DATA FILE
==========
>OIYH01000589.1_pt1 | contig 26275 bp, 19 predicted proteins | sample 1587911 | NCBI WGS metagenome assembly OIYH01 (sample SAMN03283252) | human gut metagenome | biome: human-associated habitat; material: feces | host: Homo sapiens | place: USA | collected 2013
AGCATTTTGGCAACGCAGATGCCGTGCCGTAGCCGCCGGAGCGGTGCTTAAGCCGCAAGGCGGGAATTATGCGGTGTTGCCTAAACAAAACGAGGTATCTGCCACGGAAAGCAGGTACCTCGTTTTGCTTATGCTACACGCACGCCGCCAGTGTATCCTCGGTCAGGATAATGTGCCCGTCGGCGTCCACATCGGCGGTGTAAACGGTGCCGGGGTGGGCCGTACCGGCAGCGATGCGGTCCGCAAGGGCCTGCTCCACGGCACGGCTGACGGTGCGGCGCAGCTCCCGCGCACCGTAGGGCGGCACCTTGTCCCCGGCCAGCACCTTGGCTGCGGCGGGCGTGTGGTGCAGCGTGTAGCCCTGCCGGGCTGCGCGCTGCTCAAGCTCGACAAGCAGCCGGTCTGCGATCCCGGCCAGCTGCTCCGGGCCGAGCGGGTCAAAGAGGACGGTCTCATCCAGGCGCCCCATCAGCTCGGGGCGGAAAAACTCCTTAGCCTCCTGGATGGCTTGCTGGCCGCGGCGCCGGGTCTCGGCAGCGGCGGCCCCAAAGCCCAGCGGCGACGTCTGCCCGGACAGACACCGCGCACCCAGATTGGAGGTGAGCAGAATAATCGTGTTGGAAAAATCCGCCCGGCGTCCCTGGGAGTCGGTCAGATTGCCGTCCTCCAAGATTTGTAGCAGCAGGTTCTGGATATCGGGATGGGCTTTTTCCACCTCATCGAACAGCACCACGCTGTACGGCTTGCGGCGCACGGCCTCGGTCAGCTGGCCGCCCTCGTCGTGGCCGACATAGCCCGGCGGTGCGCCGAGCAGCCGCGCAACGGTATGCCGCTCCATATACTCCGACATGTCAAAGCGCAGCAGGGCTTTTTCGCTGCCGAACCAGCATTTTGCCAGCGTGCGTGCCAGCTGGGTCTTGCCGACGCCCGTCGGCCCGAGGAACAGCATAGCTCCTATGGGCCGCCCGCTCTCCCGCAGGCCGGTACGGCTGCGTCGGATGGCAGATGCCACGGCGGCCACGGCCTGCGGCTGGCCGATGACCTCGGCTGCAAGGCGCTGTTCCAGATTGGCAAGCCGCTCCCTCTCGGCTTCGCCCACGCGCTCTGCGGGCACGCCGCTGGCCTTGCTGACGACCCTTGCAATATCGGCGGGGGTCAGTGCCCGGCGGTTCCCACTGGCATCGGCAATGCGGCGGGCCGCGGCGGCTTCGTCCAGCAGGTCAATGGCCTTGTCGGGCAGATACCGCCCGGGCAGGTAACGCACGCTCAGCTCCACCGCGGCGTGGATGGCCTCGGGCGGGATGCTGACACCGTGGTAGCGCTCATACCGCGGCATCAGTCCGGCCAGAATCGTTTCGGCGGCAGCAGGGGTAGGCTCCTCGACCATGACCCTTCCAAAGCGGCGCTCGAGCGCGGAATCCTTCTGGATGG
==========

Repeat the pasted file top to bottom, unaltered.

>OIYH01000589.1_pt1 | contig 26275 bp, 19 predicted proteins | sample 1587911 | NCBI WGS metagenome assembly OIYH01 (sample SAMN03283252) | human gut metagenome | biome: human-associated habitat; material: feces | host: Homo sapiens | place: USA | collected 2013
AGCATTTTGGCAACGCAGATGCCGTGCCGTAGCCGCCGGAGCGGTGCTTAAGCCGCAAGGCGGGAATTATGCGGTGTTGCCTAAACAAAACGAGGTATCTGCCACGGAAAGCAGGTACCTCGTTTTGCTTATGCTACACGCACGCCGCCAGTGTATCCTCGGTCAGGATAATGTGCCCGTCGGCGTCCACATCGGCGGTGTAAACGGTGCCGGGGTGGGCCGTACCGGCAGCGATGCGGTCCGCAAGGGCCTGCTCCACGGCACGGCTGACGGTGCGGCGCAGCTCCCGCGCACCGTAGGGCGGCACCTTGTCCCCGGCCAGCACCTTGGCTGCGGCGGGCGTGTGGTGCAGCGTGTAGCCCTGCCGGGCTGCGCGCTGCTCAAGCTCGACAAGCAGCCGGTCTGCGATCCCGGCCAGCTGCTCCGGGCCGAGCGGGTCAAAGAGGACGGTCTCATCCAGGCGCCCCATCAGCTCGGGGCGGAAAAACTCCTTAGCCTCCTGGATGGCTTGCTGGCCGCGGCGCCGGGTCTCGGCAGCGGCGGCCCCAAAGCCCAGCGGCGACGTCTGCCCGGACAGACACCGCGCACCCAGATTGGAGGTGAGCAGAATAATCGTGTTGGAAAAATCCGCCCGGCGTCCCTGGGAGTCGGTCAGATTGCCGTCCTCCAAGATTTGTAGCAGCAGGTTCTGGATATCGGGATGGGCTTTTTCCACCTCATCGAACAGCACCACGCTGTACGGCTTGCGGCGCACGGCCTCGGTCAGCTGGCCGCCCTCGTCGTGGCCGACATAGCCCGGCGGTGCGCCGAGCAGCCGCGCAACGGTATGCCGCTCCATATACTCCGACATGTCAAAGCGCAGCAGGGCTTTTTCGCTGCCGAACCAGCATTTTGCCAGCGTGCGTGCCAGCTGGGTCTTGCCGACGCCCGTCGGCCCGAGGAACAGCATAGCTCCTATGGGCCGCCCGCTCTCCCGCAGGCCGGTACGGCTGCGTCGGATGGCAGATGCCACGGCGGCCACGGCCTGCGGCTGGCCGATGACCTCGGCTGCAAGGCGCTGTTCCAGATTGGCAAGCCGCTCCCTCTCGGCTTCGCCCACGCGCTCTGCGGGCACGCCGCTGGCCTTGCTGACGACCCTTGCAATATCGGCGGGGGTCAGTGCCCGGCGGTTCCCACTGGCATCGGCAATGCGGCGGGCCGCGGCGGCTTCGTCCAGCAGGTCAATGGCCTTGTCGGGCAGATACCGCCCGGGCAGGTAACGCACGCTCAGCTCCACCGCGGCGTGGATGGCCTCGGGCGGGATGCTGACACCGTGGTAGCGCTCATACCGCGGCATCAGTCCGGCCAGAATCGTTTCGGCGGCAGCAGGGGTAGGCTCCTCGACCATGACCCTTCCAAAGCGGCGCTCGAGCGCGGAATCCTTCTGGATGG